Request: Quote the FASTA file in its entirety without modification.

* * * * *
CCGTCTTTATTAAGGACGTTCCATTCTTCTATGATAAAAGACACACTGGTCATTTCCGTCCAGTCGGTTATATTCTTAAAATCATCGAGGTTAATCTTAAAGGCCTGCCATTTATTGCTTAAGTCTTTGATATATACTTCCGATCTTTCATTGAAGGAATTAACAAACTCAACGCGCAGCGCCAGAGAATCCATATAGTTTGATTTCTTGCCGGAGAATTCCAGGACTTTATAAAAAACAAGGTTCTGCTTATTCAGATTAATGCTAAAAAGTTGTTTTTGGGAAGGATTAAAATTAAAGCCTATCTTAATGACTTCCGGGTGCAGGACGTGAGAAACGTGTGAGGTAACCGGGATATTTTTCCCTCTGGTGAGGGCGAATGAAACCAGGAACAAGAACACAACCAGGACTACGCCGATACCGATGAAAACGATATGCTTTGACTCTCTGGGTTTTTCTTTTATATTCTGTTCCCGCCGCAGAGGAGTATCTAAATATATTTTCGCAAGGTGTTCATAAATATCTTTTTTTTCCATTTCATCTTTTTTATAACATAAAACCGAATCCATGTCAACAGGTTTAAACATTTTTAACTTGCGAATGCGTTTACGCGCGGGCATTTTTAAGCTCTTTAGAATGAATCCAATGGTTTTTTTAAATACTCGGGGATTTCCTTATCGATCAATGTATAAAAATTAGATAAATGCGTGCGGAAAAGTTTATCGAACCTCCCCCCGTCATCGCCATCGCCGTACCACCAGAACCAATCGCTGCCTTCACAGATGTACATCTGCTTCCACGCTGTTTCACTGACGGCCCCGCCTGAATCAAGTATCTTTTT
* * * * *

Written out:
CCGTCTTTATTAAGGACGTTCCATTCTTCTATGATAAAAGACACACTGGTCATTTCCGTCCAGTCGGTTATATTCTTAAAATCATCGAGGTTAATCTTAAAGGCCTGCCATTTATTGCTTAAGTCTTTGATATATACTTCCGATCTTTCATTGAAGGAATTAACAAACTCAACGCGCAGCGCCAGAGAATCCATATAGTTTGATTTCTTGCCGGAGAATTCCAGGACTTTATAAAAAACAAGGTTCTGCTTATTCAGATTAATGCTAAAAAGTTGTTTTTGGGAAGGATTAAAATTAAAGCCTATCTTAATGACTTCCGGGTGCAGGACGTGAGAAACGTGTGAGGTAACCGGGATATTTTTCCCTCTGGTGAGGGCGAATGAAACCAGGAACAAGAACACAACCAGGACTACGCCGATACCGATGAAAACGATATGCTTTGACTCTCTGGGTTTTTCTTTTATATTCTGTTCCCGCCGCAGAGGAGTATCTAAATATATTTTCGCAAGGTGTTCATAAATATCTTTTTTTTCCATTTCATCTTTTTTATAACATAAAACCGAATCCATGTCAACAGGTTTAAACATTTTTAACTTGCGAATGCGTTTACGCGCGGGCATTTTTAAGCTCTTTAGAATGAATCCAATGGTTTTTTTAAATACTCGGGGATTTCCTTATCGATCAATGTATAAAAATTAGATAAATGCGTGCGGAAAAGTTTATCGAACCTCCCCCCGTCATCGCCATCGCCGTACCACCAGAACCAATCGCTGCCTTCACAGATGTACATCTGCTTCCACGCTGTTTCACTGACGGCCCCGCCTGAATCAAGTATCTTTTT